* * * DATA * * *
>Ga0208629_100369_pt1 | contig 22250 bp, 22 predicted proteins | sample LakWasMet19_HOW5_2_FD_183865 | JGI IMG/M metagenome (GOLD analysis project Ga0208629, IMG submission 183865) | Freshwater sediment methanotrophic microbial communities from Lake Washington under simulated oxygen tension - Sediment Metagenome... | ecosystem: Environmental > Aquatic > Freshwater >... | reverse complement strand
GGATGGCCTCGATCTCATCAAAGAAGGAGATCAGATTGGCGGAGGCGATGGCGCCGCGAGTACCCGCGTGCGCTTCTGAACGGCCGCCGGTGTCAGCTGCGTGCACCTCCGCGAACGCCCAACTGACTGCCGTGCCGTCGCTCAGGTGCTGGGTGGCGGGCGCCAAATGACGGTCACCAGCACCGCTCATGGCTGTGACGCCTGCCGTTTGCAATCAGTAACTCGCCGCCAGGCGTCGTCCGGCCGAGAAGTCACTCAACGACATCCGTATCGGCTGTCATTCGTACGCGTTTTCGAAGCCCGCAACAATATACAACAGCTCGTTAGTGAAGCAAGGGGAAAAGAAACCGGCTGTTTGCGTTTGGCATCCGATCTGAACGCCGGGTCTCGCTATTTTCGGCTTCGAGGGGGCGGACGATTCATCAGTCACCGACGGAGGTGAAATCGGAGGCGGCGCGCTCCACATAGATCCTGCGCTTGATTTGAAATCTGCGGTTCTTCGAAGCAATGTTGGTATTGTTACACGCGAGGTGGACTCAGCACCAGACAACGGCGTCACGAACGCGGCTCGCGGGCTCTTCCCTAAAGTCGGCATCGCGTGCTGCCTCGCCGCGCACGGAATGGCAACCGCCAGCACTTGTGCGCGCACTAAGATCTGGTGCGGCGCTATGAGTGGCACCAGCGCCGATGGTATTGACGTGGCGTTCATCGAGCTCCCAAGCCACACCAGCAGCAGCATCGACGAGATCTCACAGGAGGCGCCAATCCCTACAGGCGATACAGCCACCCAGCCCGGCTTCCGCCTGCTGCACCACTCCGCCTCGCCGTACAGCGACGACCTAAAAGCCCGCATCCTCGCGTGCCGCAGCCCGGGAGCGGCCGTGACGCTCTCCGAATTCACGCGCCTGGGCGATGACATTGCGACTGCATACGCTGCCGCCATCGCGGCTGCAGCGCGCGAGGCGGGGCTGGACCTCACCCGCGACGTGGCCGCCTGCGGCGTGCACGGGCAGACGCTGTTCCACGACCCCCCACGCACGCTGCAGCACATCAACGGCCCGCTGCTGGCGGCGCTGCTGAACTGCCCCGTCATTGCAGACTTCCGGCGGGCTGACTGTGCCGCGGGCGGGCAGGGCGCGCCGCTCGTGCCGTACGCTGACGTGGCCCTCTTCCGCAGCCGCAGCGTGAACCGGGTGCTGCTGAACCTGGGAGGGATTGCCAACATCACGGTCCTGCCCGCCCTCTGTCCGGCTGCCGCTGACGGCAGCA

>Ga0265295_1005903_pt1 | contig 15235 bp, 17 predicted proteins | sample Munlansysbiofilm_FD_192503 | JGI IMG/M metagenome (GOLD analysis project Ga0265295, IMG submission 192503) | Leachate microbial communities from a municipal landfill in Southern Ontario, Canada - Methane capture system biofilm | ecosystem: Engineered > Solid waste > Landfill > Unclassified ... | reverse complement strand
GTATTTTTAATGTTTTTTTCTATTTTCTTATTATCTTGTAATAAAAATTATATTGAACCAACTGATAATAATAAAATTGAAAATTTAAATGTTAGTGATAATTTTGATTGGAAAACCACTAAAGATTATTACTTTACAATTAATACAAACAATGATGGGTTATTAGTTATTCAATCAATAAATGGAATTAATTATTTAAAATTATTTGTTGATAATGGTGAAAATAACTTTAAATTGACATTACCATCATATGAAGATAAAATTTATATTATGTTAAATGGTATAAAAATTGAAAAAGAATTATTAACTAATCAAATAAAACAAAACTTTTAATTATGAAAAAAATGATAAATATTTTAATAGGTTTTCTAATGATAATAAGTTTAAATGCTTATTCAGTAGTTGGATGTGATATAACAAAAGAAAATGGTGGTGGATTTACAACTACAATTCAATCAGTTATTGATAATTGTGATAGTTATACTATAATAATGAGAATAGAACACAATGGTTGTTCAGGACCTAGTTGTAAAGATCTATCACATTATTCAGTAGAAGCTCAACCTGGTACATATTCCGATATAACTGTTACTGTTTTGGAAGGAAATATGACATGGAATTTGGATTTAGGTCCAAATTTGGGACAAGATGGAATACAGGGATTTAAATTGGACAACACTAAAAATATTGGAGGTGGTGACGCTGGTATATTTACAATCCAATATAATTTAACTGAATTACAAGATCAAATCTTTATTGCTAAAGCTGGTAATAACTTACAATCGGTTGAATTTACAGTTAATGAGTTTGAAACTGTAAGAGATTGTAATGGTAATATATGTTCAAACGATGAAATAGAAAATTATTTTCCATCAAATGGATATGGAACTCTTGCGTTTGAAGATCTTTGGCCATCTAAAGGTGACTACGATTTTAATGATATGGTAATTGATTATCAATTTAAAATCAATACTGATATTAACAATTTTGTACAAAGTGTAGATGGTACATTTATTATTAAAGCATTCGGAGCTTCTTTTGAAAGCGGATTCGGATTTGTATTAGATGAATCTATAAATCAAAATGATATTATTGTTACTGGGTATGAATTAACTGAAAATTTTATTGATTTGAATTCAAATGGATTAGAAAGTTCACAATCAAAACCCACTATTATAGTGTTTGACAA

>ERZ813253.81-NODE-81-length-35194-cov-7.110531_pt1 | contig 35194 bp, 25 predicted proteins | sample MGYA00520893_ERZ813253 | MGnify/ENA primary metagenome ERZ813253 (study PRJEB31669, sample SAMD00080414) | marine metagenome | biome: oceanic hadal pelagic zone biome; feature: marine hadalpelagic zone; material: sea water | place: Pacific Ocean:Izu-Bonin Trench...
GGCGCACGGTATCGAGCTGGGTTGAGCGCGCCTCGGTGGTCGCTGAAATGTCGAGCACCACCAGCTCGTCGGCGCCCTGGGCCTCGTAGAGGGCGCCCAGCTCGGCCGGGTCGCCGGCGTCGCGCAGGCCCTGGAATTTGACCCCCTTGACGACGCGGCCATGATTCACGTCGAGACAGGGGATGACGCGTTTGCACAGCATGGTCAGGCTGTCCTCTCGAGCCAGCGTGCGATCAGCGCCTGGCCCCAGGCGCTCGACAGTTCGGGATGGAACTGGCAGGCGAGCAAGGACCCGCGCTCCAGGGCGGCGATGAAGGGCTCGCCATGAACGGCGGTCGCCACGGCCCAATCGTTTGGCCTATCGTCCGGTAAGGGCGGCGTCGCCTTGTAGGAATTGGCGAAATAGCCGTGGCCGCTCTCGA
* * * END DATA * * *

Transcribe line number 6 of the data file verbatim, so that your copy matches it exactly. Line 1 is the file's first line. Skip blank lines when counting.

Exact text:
GGCGCACGGTATCGAGCTGGGTTGAGCGCGCCTCGGTGGTCGCTGAAATGTCGAGCACCACCAGCTCGTCGGCGCCCTGGGCCTCGTAGAGGGCGCCCAGCTCGGCCGGGTCGCCGGCGTCGCGCAGGCCCTGGAATTTGACCCCCTTGACGACGCGGCCATGATTCACGTCGAGACAGGGGATGACGCGTTTGCACAGCATGGTCAGGCTGTCCTCTCGAGCCAGCGTGCGATCAGCGCCTGGCCCCAGGCGCTCGACAGTTCGGGATGGAACTGGCAGGCGAGCAAGGACCCGCGCTCCAGGGCGGCGATGAAGGGCTCGCCATGAACGGCGGTCGCCACGGCCCAATCGTTTGGCCTATCGTCCGGTAAGGGCGGCGTCGCCTTGTAGGAATTGGCGAAATAGCCGTGGCCGCTCTCGA